How alternative debt can be used to mitigate the risk of likely CGT increases for business owners.

A rushed business sale is not the only option



One of the inevitable consequences of the Coronavirus pandemic will be a need for the Government to increase the UK tax take, with the likelihood of increases across both business and personal tax regimes.


Many business owners have much, or almost all, of their wealth tied up in their businesses. Is there a way for them to use alternative finance to benefit from some of that value before tax rates go up?


In conversations we are having with shareholders of private companies, many are understandably concerned about the potential changes in Capital Gains Tax which have been considered in a recent report by the OTS (Office for Tax Simplification).


One of the suggestions is a “closer alignment” of CGT rates with income tax rates, meaning that the current 20-25% beneficial differential between CGT and income tax rates would reduce or disappear over time. Combined with the recent reduction in Entrepreneur’s Relief (now Business Asset Disposal Relief) this has increased the focus that many shareholders have on how best to realise some of the value they have created in their businesses.


There are differing views on the extent and timing of any increases to CGT rates, but for those who are concerned that the Spring 2021 budget will introduce changes with just a short notice period they will be considering what actions they can take now.


Anyone wanting to sell a business at full value is normally looking at a 6 to 12-month timeframe which is, therefore, going to be very difficult to achieve before any potential 2021 budget changes. Other options available include a full or partial Management Buyout, a sale to an Employee Ownership Trust, or a share buyback. These options could be deliverable in a shorter timeframe and would enable some value to be distributed under the current tax framework.


The scale of the impact of any CGT rate changes clearly depends on the size of the business but could be a tax increase of up to £2.5m for every £10m of value received under either a sale or capital distribution (assuming any increase over time could be up to 25% to bring CGT rates in line with income tax rates for an Additional rate income taxpayer). Therefore, it could be in a shareholder’s interest to consider options such as share buybacks, which can be executed relatively quickly, subject of course to the requisite tax clearances.


Debt funded recapitalisations are commonly used in businesses owned by private equity, and banks and other lenders are very used to considering these types of transactions. We often see these transactions being more acceptable to lenders if they are combined with a wider refinancing or shareholder restructuring. Undertaken with care, these transactions should allow shareholders to treat value realised from the business as a capital gain rather than as income.


Given the pandemic and current severe economic uncertainty, is there still funding appetite for these types of transactions?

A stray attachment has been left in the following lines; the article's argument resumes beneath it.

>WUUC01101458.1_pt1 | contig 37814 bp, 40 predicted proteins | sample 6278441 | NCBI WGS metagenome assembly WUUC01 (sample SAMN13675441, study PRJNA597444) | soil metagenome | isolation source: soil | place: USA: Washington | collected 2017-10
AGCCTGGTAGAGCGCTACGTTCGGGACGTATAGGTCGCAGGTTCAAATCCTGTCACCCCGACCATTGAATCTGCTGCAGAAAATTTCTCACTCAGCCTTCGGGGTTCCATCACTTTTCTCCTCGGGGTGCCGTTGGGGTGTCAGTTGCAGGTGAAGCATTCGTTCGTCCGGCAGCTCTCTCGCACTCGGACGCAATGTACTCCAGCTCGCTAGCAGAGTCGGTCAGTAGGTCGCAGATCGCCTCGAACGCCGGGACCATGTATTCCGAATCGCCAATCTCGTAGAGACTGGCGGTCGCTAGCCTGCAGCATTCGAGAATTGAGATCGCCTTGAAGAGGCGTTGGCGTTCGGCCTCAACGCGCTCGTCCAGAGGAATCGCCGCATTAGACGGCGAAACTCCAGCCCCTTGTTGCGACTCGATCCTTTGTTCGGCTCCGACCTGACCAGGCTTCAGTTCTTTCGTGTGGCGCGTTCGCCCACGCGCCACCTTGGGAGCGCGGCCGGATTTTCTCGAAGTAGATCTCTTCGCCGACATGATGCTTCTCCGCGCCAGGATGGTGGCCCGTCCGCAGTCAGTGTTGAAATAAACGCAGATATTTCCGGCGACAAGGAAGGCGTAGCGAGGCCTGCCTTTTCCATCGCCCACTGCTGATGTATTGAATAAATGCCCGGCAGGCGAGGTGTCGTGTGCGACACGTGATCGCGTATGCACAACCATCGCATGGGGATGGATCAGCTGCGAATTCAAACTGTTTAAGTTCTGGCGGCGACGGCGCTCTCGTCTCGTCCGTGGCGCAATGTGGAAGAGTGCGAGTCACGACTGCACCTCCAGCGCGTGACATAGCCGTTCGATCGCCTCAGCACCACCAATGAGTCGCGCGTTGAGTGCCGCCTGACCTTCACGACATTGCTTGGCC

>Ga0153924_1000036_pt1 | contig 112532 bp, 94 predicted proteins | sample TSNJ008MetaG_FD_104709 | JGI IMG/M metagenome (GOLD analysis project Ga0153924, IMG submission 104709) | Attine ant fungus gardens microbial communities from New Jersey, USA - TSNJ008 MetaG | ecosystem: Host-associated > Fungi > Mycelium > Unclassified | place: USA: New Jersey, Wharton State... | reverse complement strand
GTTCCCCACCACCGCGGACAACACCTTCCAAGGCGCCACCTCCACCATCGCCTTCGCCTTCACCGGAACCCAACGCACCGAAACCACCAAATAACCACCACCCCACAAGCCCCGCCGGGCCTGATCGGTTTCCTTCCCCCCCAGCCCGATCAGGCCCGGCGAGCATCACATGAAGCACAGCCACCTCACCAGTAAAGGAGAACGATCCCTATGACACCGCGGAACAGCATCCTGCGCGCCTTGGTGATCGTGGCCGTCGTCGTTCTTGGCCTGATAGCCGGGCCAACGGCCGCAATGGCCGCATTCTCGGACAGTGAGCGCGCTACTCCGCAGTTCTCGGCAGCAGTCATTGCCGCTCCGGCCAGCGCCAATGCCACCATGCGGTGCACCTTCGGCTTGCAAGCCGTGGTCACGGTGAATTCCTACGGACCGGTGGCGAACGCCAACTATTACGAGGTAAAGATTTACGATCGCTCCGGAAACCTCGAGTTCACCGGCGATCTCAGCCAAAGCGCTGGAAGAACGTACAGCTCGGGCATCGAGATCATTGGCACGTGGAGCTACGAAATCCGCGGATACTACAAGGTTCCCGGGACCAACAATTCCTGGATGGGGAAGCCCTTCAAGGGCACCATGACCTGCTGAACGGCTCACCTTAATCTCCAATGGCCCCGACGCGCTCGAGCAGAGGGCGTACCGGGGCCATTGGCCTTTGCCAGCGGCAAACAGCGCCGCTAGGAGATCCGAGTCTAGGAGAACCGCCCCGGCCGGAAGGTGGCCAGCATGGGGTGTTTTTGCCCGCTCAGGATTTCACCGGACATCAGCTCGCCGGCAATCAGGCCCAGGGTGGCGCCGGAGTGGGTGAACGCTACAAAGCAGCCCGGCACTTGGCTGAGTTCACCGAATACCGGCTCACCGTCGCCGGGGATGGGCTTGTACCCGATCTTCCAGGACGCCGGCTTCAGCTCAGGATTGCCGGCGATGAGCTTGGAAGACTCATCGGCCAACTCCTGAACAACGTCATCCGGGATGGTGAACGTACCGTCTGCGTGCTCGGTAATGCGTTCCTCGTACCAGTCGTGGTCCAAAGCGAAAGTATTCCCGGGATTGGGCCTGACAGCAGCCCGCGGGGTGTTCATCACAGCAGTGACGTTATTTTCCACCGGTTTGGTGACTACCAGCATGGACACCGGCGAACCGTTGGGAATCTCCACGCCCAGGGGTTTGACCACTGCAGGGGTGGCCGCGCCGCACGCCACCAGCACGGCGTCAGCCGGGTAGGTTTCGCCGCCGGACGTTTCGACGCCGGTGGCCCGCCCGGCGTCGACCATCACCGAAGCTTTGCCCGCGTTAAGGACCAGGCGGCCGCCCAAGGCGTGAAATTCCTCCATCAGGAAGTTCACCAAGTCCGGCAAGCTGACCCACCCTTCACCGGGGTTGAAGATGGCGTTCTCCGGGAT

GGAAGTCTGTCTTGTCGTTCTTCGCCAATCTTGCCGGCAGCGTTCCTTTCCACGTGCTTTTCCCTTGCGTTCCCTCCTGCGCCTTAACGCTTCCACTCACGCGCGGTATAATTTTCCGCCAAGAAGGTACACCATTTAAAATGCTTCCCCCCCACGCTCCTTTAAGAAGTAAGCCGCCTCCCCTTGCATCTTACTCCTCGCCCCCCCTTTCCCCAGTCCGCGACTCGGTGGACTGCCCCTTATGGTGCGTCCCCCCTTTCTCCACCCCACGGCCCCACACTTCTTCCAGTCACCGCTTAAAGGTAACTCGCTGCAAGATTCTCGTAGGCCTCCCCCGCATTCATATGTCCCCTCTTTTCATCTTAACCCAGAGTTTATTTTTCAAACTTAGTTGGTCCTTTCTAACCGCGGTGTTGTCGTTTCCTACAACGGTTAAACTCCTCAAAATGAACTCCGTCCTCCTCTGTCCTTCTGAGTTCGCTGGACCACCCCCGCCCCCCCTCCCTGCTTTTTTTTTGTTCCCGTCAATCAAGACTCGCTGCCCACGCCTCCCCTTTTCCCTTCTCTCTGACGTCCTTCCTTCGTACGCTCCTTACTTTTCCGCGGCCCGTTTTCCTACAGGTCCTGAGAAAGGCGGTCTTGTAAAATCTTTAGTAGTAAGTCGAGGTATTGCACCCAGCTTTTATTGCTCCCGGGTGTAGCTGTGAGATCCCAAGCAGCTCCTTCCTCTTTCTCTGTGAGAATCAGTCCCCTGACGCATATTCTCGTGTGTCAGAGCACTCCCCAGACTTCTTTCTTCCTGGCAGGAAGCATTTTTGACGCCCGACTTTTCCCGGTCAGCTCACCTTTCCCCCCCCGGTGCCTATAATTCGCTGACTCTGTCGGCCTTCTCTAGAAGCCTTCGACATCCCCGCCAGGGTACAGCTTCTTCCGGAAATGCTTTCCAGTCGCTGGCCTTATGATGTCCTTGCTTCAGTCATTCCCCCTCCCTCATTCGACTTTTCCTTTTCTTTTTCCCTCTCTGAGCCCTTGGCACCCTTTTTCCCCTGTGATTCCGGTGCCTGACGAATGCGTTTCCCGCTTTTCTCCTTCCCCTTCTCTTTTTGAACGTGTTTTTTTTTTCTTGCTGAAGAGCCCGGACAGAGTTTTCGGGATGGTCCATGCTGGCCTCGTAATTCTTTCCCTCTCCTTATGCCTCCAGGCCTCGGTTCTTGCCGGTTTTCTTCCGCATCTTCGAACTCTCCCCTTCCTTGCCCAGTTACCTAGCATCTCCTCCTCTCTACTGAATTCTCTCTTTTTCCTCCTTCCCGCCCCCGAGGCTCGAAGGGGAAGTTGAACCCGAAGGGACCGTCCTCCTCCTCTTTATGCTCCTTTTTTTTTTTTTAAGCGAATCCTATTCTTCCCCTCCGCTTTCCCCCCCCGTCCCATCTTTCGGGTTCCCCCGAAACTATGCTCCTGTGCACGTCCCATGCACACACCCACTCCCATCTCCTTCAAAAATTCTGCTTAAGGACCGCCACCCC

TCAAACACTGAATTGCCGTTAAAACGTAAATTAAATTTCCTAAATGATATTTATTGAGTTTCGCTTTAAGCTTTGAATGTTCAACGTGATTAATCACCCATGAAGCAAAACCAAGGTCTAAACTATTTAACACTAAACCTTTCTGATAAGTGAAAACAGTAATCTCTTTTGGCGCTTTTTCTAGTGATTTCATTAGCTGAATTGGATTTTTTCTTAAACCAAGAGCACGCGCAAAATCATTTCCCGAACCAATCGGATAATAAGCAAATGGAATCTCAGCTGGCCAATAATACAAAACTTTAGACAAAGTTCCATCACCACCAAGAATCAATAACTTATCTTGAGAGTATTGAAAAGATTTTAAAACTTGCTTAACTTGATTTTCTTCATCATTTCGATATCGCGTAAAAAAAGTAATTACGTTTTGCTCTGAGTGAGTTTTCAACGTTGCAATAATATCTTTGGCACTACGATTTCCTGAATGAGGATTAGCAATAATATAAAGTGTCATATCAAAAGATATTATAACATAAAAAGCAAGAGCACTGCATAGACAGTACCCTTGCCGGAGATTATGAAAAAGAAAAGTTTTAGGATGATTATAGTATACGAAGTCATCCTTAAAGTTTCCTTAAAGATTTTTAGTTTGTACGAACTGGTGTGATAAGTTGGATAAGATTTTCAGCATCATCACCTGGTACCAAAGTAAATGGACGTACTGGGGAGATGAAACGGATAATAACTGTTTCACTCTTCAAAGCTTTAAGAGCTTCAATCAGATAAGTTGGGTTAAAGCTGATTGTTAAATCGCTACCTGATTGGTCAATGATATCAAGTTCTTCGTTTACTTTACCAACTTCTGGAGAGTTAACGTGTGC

Our view is that, for the right businesses, there is. But businesses may need to look beyond mainstream banks for this funding. The huge demand on many banks for CBILS or BBLS lending means these banks are largely focusing on providing additional liquidity to the banks’ existing customers, rather than funding more strategic transactions such as these. Our view is that there is presently only limited appetite within the mainstream banks to finance this type of funding requirement.


However, the alternative lenders, which include credit funds, unitranche funds and private debt funds, will have more appetite. Alternative lenders have raised c$98.4bn* in Europe over the last 3 years, and whilst 2020’s new fundraising has been more subdued, there remains a significant amount of available debt capital, that has already been raised from investors, ready to be deployed.


These lenders generally welcome a market dislocation such as we have seen from the Coronavirus impact and the number of funds, capital available and lending strategies has continued to grow. Therefore, for the right businesses, there remain funders willing and able to lend to facilitate a business recapitalisation.


In addition to the necessary tax advice needed to structure such a transaction, businesses should consider using the support from a specialist debt advisor, who will be able to guide you to the right level of debt, the right lenders to approach, and the most appropriate debt structure for your business. An advisor will also support you through the credit, due diligence and negotiation of debt terms processes to ensure that the debt being put in place is appropriate for the business and still enables it to operate and grow going forwards.


At Altenburg Advisory, we have strong working relationships with lenders and can help you determine which funding options are most suitable for your business. Altenburg Advisory is part of ACP, a debt advisory led corporate finance association between Altenburg Advisory and Cadence Advisory which provides whole of market coverage and will ensure you receive best -in-class advice and support.


Want to learn more? Please get in touch at theteam@altenburgadvisory.com


* Source; Deloitte UK Alternative Lender Deal Tracker, Autumn 2020

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